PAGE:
Summer Frost, Blake Crouch
An exploration of artificial intelligence that perhaps offers few surprises and yet does so with style, asking all the right questions and offering a variety of conceivable answers, all excellent reasons to suspect the development of A.I.

Emergency Skin, N.K.Jemisin
I greatly loved the concept of this story of an explorer returning to Earth long after those who destroyed their planet having fled from it, to find things are not quite how it seems. Oddly enough, this is another timely story being that we’ve all seen during the recent pandemic how the Earth can regenerate without human interference, though any one group being at fault is subversive and plainly fallacious.

You Have Arrived at Your Destination, Amor Towles
At some future point should humans be able to choose not only the sex of their child but perhaps their life, too. And in doing so, does that parent abandon that child to a life that requires no guidance to a path already mapped out? For one man, it’s a question that makes him evaluate his own existence and choices. Alas, I didn’t find this drew me in deeply enough to more thoroughly explore this excellent concept.

Randomize, Andy Weir
This story made me smirk the most. While the technical jargon may fly over most heads, it’s easy to understand what’s going on here, leaving the question of what makes a crook and what part does technology play in the modern world. A reflection on techno highway robbery.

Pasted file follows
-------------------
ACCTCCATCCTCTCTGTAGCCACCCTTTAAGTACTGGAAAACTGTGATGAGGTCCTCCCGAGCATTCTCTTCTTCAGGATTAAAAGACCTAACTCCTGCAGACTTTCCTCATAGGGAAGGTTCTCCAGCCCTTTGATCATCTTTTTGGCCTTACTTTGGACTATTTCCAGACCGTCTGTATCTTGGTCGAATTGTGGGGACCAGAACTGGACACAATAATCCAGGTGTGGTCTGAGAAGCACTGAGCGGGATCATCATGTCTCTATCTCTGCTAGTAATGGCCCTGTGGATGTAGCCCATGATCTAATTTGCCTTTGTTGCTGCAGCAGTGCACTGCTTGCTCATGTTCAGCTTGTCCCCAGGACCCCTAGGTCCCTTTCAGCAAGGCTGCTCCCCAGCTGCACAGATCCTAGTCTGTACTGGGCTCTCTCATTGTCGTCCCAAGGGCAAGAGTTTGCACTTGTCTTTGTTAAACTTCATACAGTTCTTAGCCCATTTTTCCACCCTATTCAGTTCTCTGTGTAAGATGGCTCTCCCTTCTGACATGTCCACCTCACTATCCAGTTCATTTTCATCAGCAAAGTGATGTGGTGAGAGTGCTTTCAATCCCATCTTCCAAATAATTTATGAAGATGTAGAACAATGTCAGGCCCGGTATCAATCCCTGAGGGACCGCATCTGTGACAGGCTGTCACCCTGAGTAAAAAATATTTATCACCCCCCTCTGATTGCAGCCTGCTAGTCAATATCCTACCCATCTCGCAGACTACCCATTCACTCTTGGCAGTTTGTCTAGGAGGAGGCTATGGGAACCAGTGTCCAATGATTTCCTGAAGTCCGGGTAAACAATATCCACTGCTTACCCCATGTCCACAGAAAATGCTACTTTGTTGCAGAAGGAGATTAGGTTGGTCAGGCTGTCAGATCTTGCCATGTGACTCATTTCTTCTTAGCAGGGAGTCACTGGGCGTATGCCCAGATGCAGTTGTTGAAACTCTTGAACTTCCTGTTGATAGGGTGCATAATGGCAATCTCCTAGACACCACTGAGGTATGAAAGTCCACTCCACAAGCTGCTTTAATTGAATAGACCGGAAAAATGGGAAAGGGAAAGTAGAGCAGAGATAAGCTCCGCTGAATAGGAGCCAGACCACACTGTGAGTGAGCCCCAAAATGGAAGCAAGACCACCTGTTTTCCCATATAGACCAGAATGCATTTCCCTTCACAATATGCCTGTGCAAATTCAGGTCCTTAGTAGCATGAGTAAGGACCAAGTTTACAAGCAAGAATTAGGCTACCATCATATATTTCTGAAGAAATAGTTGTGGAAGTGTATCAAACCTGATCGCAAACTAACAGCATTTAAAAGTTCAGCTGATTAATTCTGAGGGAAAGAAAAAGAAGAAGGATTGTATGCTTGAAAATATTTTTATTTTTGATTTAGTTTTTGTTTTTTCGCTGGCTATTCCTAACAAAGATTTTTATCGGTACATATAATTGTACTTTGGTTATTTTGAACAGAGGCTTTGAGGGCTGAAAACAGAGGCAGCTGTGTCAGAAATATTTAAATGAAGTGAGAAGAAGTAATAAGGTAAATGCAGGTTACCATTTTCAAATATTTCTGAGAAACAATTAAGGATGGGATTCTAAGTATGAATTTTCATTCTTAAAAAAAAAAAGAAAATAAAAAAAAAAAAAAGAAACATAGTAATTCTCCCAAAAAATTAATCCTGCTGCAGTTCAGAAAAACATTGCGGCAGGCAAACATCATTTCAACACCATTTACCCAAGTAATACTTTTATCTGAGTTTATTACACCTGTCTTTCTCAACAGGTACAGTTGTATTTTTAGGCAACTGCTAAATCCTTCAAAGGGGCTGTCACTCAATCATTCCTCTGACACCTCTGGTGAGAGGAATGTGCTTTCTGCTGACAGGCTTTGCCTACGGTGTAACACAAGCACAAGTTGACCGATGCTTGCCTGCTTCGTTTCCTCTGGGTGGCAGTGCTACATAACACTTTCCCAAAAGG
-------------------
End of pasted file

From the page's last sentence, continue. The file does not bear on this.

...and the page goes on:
The Witcher: Season of Storms, Andrzej Sapkowski
A prequel to the first two Witcher books, reading much like a standalone book. I would advise to read this as the third instalment, otherwise the story may confuse as there’s little to no introduction of the main established characters. I enjoyed this as the story takes the form of political intrigue and the theft of Geralt’s swords. I’ve seen some criticise the writer’s style. The only thing I find slightly annoying is the repetitive ‘was’ — it was raining; they were walking; it was dark in the alley — style, though this writer is not the only one who over uses this type of narrative, and I don’t know whether it’s in part owing to the translation. The world of The Witcher remains rich and absorbing.

The Doll Who Ate His Mother, Ramsey Campbell